'Better to burn out than to fade away': Simon Bridges bows out

Former National leader Simon Bridges bade farewell to Parliament tonight after 14 years as an MP, delivering a valedictory speech that was an elegy for an older style of politics, a reflection on his Māori identity, and a lesson for new MPs.

He also squeezed in a request for a pay rise.

Bridges joked that many people had called time on his career, following "'trainwreck interviews with John Campbell and Susie Ferguson". Instead, he would be leaving Parliament on his terms.

"It's better to burn out than to fade away," Bridges said, quoting "the bad guy in the Highlander movie".

The speech shifted gears - and locations - from the Highlands to Westminster. Some of Bridges' last words in Parliament were a quote from former British prime minister Tony Blair, which he had also used in his maiden speech 14 years ago.

He said Parliament was "still the arena that sets the heart beating a little faster".

"If it is, on occasions, the place of low skulduggery, it is more often the place for the pursuit of noble causes."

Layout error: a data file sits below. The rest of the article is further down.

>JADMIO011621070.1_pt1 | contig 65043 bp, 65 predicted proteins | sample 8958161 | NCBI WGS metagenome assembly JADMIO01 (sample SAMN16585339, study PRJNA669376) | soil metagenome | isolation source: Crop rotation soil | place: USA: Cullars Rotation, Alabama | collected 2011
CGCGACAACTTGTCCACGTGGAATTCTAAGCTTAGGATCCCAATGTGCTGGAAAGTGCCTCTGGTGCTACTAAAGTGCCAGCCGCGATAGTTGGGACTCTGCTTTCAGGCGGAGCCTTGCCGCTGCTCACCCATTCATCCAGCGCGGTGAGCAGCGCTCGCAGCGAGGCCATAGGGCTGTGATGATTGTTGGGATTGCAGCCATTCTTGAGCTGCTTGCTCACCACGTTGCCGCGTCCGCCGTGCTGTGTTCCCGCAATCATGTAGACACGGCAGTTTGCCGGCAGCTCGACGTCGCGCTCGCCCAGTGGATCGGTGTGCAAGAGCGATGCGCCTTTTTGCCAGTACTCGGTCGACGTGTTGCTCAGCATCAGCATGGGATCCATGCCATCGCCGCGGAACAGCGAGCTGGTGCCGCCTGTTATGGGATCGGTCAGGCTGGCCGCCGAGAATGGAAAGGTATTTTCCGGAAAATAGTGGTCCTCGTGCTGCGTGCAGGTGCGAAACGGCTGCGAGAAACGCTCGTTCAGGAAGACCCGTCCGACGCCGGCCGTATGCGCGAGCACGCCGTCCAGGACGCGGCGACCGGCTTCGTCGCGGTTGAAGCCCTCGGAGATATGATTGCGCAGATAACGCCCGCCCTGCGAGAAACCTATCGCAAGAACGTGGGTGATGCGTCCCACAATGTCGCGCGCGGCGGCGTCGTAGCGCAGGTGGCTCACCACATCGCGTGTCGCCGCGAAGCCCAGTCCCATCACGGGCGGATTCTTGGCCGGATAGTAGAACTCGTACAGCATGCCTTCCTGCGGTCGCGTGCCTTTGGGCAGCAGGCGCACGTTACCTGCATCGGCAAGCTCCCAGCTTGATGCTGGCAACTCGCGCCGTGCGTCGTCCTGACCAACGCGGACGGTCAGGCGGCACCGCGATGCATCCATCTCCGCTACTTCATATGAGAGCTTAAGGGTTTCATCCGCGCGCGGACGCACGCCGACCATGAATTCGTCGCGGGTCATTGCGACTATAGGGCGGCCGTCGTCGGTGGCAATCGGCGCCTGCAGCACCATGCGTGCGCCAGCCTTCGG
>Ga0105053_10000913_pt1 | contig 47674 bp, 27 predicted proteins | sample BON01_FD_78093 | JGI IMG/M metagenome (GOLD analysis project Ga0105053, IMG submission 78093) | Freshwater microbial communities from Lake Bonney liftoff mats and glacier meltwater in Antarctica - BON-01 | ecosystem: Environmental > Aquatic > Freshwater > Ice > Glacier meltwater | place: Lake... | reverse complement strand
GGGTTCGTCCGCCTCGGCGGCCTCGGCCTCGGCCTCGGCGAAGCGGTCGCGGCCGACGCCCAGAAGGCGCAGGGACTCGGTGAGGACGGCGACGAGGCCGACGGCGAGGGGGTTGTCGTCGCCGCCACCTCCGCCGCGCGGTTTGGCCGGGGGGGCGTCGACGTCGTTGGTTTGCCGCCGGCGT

Bridges said that in his career, he had certainly seen "skulduggery", but more often than not, he had seen "noble causes".

He urged members from across the house to "stand tall".

"I know that what you do matters, I see you standing tall, I recognise your nobility," Bridges said.

"Keep firm hold of the baton I now let go from my grip. And run boldly and hard," he said.

Bridges structured his speech as 14 lessons, one for each of the 14 years he had spent in Parliament.

National MP Simon Bridges Herald
National MP Simon Bridges during his last media conference at Parliament. Photo: Mark Mitchell
He urged new MPs to have a perspective that looked beyond the day-to-day scandals that dominate contemporary political life.

"To new MPs, don't let anything ruin your sleep," Bridges advised.